Questor (Cascade) Review | Amstrad Computer User - Everygamegoing

Amstrad Computer User

By Cascade
Amstrad CPC464/664/6128

Published in Amstrad Computer User #25


Cascade is perhaps most famous for its 50 Games cassette, which has been around now since ZX81 days. Now seems a funny time to branch out, but here's the first game I know of from the company that's destined to stand or fall on its own two feet. Or shag pile, as the hero of the piece rides about on an airborne Axminster.

The intrepid turk is on a mission of mercy to rescue the daughter of the Nawab from deep within the Catacombs of Garr wherein she lies imprisoned. And guess what he needs to effect the escape. My goodness, how did you get it? A key. And not just any key (because they are multitudinous) but the Giant Key. Freud, eat your super-id out.

These keys, it is almost redundant to say, lie hidden within the mazey Catacombs of Garr where lesser mortals have long feared to tread.

So what makes you so special? You alone, chuck, have The Power which enables entry, ensures expertise and generally helps you in the quest. It runs out though, especially if you come into contact with. You're ahead of me again. Yes, monsters, nasties, bats, ghouls, snakes, skeletons and Things That Defy Description. So there's no point in describing them.

But there are friendlier things distributed around the place with gay abandon to aid you. Lucky old you. The trick in is to transport the right tool to the right place to remove yet another barrier between you and the Nawab's daughter. There's also the occasional clue in case your Power doesn't crank your cranium into intellectual overdrive. Clues flash.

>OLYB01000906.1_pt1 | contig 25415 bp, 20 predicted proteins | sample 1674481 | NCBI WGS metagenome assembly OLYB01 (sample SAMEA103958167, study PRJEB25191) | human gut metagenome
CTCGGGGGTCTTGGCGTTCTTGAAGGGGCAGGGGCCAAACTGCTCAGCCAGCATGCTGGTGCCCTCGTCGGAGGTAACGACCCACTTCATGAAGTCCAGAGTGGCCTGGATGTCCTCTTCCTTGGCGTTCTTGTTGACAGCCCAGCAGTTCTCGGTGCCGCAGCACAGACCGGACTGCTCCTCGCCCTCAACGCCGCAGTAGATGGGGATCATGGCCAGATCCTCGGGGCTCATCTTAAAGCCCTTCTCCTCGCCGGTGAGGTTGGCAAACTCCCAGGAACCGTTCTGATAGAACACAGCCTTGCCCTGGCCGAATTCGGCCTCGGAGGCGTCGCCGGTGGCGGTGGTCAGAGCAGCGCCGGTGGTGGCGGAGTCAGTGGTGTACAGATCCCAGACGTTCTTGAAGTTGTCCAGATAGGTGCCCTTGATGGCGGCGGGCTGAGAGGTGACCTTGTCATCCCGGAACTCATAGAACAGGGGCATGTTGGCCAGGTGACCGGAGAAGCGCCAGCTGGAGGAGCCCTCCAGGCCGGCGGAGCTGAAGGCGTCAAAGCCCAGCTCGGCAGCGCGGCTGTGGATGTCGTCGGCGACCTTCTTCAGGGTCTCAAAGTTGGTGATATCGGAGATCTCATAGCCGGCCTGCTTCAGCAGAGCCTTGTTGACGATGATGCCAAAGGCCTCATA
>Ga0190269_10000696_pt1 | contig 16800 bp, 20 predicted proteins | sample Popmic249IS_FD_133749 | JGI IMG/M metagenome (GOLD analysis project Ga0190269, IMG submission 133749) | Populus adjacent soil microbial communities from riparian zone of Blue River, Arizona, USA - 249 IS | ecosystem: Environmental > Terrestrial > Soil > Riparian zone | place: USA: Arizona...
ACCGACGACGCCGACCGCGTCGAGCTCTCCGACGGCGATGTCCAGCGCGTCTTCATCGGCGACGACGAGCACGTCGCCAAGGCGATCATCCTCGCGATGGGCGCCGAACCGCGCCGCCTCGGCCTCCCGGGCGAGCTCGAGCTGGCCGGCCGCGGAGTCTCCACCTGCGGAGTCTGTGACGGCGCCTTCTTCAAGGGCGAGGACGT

So if, for example, that evil, leering basilisk has a flashing goblet just the other side of him/her/it you might be able to tie in that rather natty golden grail you passed just a cavern or two back. That's it, the grail blasts the basilisk. Not going too fast for you, am I? Good.

Your threadbare transport can carry a mere three objects at a time so try to remember where this, that or indeed the other was. Always remember - you are all that stands between Garr and the total domination for which he craves. It's a good idea to start out with the Magic Pearls - they're especially good at removing those stubborn, ground-in evil minions.

And when you finally battle through the catacombs there's the Guard and Garr himself to ultimately (them again) dispose of. So be sure that your loins are girded for the battle. On screen you see the portion of the maze you're in at the moment (making a map might be a good idea), yourself, your carpet's contents and the bouncing bogies currently in your airspace. All in Mode 0 Gnomechrome.

The maze itself is satisfyingly sized. There's the chance to get a quick zap in now and again (with the magic dust). So for those without a maze game to their name, cast a carpet over Questor.


"Yawn bore, seen it before. Still I'd better play it for a bit. Now what happens if I get that cross over here? Ah and that opens this now if I can avoid that spidery thing. Ahh, it got me."

Questor is oddly addictive. It may be just another Sorcery clone but then look how good the original was. Besides there's nothing wrong with a good clone - ask Alan Sugar. Yup. a jolly prog worth a quick go.


Flying carpets, rescuing princesses - this is the stuff tales should be made of. Flicker-free sprites and lots of palette switching. Cascade may not be offering a free watch with this one (as it does with the 50 games compilation) but it still represents pretty decent value for money.


There comes a time in every reviewer's life when it all gets too much. I've got no doubt that this is a very competent explore-the-maze game, but I've seen an awful lot of competent maze games. There's been a lot of water under the bridge since Jet Set Willy, but to look at this you wouldn't know it.

Still, don't let me put you off. If this is your first maze game, you'll love it . If it's your second, it'll be OK. Otherwise, spend your shekels on a packet of Polos. They'll last longer.